Informant is a Facebook page that regularly posts memes. As the page’s primary following is teens and young adults, most of their content is humor based on 1990’s & 2000’s American youth culture.
This particular post shows an early 2000’s cell phone with an excessive amount of Pokemon accessories. Such accessories were a fad in the days of the flip-phone. The Pokemon attached to the phone are from the years 1996 to 2006, highlighting the target audience of this meme page. By combining the retro mobile phone with an excessive amount of once-trendy, Pokemon themed folk objects, this satirical image is aimed to evoke nostalgia for people who grew up in this era.
Since the boom of cell phones, my informant’s dad has been telling her to take precaution and not to use her cell phone when filling up at the gas station. As a very informed physicist, Dr. Loo is always up to date with new information that he reads in the paper and on the Internet. He passes on any information that he believes his daughter must know. This urban legend is one of the few pieces of information that she actually attempts to remember because it actually affects her when she thinks about using a cell phone.
My informant, a very cautious teenager, never takes too many precautions. She believes in any information that could have any element of truth, even if it’s not likely. Whenever she goes to the gas station with a group of friends, she never lets a friend use a cell phone while at the station even if the person who wants to use his or her cell phone isn’t the one filling up the car.
She spreads this legend around because she thinks it’s possible, but not entirely true. She believes that it’s a safety issue, so people can never be too safe. The reason she tells people to avoid using cell phones at gas stations is to let them know the possibilities of danger. She doesn’t want her friends to die at the gas station over a silly cell phone call.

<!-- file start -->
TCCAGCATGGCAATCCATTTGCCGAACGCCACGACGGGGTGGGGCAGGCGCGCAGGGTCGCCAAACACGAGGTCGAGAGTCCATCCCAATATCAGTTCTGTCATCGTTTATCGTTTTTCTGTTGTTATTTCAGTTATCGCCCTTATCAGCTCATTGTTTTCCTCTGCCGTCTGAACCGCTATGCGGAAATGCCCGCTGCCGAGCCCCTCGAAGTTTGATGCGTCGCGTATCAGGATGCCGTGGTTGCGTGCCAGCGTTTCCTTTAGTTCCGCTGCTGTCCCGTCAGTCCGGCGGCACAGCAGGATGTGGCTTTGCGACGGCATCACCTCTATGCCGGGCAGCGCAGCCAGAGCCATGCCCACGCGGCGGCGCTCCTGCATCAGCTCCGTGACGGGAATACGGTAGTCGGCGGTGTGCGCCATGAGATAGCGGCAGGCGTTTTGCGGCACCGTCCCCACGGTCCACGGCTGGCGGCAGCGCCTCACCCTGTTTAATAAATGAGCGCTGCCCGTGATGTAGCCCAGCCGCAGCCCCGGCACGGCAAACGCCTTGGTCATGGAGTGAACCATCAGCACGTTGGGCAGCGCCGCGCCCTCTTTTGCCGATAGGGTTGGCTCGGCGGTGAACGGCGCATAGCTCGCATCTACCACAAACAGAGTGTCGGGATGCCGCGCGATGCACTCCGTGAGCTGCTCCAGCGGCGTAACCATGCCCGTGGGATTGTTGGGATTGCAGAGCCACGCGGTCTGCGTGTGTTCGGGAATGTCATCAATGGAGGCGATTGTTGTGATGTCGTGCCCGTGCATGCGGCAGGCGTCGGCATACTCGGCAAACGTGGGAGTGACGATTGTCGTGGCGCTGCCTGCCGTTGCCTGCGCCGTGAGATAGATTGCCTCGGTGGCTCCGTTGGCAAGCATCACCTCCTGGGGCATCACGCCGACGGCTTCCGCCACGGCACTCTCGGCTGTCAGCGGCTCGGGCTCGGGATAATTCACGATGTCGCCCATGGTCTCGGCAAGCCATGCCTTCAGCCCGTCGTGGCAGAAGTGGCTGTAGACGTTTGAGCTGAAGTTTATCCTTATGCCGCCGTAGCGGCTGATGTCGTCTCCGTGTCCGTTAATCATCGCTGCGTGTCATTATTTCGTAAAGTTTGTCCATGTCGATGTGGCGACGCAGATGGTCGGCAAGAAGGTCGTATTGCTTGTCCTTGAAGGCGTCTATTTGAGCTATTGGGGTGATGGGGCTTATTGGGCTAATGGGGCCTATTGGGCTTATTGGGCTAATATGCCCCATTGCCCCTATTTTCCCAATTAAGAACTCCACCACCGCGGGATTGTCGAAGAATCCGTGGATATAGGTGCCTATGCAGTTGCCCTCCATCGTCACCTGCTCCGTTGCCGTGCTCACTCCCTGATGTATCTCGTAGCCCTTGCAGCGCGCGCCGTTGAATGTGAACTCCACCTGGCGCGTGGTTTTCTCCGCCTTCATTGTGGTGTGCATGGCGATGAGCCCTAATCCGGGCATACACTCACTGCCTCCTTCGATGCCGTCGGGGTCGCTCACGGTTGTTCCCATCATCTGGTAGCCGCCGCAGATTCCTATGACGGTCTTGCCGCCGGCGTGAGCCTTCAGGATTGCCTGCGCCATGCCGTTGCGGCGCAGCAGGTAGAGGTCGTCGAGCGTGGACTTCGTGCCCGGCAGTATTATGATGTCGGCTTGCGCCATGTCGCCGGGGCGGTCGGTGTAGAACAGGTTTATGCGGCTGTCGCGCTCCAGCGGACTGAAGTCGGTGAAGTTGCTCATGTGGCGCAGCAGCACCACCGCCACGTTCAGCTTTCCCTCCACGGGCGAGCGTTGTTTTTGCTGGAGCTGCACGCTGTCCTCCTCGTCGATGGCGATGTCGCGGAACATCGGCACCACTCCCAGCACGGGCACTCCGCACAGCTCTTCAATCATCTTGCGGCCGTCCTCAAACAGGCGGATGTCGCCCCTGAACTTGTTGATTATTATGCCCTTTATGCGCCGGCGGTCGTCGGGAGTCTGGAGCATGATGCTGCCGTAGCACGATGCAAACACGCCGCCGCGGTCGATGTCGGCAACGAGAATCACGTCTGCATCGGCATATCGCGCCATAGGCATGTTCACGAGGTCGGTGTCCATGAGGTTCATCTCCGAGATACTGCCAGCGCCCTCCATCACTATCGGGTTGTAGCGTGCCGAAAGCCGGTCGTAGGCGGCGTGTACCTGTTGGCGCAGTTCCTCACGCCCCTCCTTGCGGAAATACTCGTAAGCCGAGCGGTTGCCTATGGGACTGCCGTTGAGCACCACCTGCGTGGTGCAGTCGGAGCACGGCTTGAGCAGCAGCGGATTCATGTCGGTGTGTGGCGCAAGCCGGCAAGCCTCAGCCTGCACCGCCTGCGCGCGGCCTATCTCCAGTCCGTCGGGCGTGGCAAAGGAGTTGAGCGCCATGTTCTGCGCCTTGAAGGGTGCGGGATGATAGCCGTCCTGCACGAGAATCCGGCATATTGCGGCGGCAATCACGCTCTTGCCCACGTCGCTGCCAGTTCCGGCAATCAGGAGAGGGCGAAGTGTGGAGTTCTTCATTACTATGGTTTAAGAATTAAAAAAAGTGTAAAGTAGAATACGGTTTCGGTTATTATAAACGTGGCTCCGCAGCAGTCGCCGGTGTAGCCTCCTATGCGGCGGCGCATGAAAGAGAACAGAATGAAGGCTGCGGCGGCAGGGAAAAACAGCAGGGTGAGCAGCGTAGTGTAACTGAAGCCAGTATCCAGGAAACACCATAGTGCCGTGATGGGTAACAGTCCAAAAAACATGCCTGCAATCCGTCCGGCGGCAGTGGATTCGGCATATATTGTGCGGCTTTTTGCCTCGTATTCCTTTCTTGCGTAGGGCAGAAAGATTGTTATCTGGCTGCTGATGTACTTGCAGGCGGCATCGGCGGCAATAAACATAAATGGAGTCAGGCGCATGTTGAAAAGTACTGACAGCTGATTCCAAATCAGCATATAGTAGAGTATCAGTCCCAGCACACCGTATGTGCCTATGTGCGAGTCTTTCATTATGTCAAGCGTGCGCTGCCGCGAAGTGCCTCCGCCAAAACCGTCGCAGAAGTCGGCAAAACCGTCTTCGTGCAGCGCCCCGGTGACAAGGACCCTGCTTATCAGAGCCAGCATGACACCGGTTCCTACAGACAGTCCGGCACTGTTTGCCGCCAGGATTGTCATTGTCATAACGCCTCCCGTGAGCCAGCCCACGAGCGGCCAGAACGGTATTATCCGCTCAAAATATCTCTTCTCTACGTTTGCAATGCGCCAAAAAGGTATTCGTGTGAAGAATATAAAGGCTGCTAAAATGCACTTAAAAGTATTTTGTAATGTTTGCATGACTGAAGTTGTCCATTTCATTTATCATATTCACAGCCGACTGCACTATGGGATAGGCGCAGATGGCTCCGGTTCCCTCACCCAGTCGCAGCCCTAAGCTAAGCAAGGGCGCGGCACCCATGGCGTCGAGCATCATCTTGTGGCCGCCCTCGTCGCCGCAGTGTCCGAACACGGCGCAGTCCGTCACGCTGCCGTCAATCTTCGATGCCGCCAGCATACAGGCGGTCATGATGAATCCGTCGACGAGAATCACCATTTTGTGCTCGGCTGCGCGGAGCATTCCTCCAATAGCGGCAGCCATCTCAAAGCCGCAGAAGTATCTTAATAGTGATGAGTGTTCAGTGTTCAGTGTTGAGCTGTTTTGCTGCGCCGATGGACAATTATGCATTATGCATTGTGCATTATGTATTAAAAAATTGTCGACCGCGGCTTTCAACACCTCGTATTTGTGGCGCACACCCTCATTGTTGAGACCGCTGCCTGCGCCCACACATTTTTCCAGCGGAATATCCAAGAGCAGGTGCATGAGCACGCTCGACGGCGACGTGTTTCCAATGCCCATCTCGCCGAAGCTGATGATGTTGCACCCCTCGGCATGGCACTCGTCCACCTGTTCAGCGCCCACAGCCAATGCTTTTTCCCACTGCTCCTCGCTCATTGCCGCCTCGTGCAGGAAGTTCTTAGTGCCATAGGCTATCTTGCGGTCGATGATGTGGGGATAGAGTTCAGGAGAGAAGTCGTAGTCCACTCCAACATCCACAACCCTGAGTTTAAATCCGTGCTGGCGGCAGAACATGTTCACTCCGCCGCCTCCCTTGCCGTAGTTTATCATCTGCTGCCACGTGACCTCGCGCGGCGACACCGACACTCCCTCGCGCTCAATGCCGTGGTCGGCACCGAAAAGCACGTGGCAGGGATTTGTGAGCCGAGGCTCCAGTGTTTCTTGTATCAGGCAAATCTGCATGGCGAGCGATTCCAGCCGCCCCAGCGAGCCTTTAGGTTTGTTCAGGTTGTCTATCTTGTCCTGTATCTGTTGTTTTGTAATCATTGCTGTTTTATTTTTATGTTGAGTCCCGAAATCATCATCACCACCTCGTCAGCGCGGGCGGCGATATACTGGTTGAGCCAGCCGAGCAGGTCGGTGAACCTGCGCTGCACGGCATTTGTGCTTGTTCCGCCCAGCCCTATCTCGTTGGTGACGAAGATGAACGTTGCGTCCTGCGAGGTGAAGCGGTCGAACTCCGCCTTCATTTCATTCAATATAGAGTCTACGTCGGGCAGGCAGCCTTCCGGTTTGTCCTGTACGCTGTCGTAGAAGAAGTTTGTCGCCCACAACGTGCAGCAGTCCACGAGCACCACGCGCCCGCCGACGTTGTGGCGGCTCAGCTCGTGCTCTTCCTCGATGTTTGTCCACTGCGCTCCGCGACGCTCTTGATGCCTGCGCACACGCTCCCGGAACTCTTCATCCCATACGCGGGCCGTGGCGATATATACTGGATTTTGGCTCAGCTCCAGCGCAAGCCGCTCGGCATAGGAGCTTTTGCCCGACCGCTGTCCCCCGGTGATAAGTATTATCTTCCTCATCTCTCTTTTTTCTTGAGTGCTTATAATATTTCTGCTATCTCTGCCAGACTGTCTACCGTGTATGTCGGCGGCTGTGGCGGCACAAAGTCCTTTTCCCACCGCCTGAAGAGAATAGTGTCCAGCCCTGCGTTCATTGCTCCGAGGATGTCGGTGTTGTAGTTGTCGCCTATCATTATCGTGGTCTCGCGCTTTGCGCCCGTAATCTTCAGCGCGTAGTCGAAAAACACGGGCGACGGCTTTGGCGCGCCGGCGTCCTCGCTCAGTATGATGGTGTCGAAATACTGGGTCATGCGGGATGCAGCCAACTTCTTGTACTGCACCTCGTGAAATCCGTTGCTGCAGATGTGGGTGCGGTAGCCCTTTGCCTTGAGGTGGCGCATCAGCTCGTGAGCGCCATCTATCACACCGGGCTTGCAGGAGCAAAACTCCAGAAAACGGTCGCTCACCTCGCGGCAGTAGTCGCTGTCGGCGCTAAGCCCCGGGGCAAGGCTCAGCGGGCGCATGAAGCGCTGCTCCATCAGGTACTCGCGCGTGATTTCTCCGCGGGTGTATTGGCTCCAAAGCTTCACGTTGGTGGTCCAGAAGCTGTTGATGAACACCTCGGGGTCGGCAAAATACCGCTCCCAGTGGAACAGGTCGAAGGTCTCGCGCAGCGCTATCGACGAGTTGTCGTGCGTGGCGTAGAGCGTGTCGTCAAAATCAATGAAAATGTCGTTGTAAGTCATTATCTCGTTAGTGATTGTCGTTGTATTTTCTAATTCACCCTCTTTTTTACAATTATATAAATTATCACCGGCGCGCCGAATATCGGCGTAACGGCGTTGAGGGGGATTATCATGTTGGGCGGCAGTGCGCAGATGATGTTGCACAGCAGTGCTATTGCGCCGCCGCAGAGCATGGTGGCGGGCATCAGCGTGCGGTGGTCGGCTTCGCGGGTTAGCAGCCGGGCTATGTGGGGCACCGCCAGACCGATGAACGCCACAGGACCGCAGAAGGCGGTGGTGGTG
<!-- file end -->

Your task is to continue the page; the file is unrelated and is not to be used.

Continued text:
I believe that this urban legend is in fact realistic. It makes sense that cell phones can be a danger at gas stations. According to a CNN article published in 1999, “a cell phone’s battery could spark and ignite gasoline fumes if the cell phone were dropped in proximity to a gas pump.” Just the possibility that dropping a cell phone near a pump could cause a spark is enough information to say that using cell phones at gas stations is dangerous. Because people are so busy with so many places to go, they tend to be more impatient, which sometimes make them more clumsy and careless. They try to do several things at once, like filling up and talking on the phone at the same time. There’s a risk of accidentally dropping cell phones, which relates to the legend. Even cell phone manuals are taking caution and warning people to switch cell phones off when refueling. The Nokia 6133 User Guide states to switch cell phones off at refueling points. If cell phone manufacturers are warning the public that using cell phones at gas stations is a potential hazard, then I believe that this urban legend is definitely legitimate.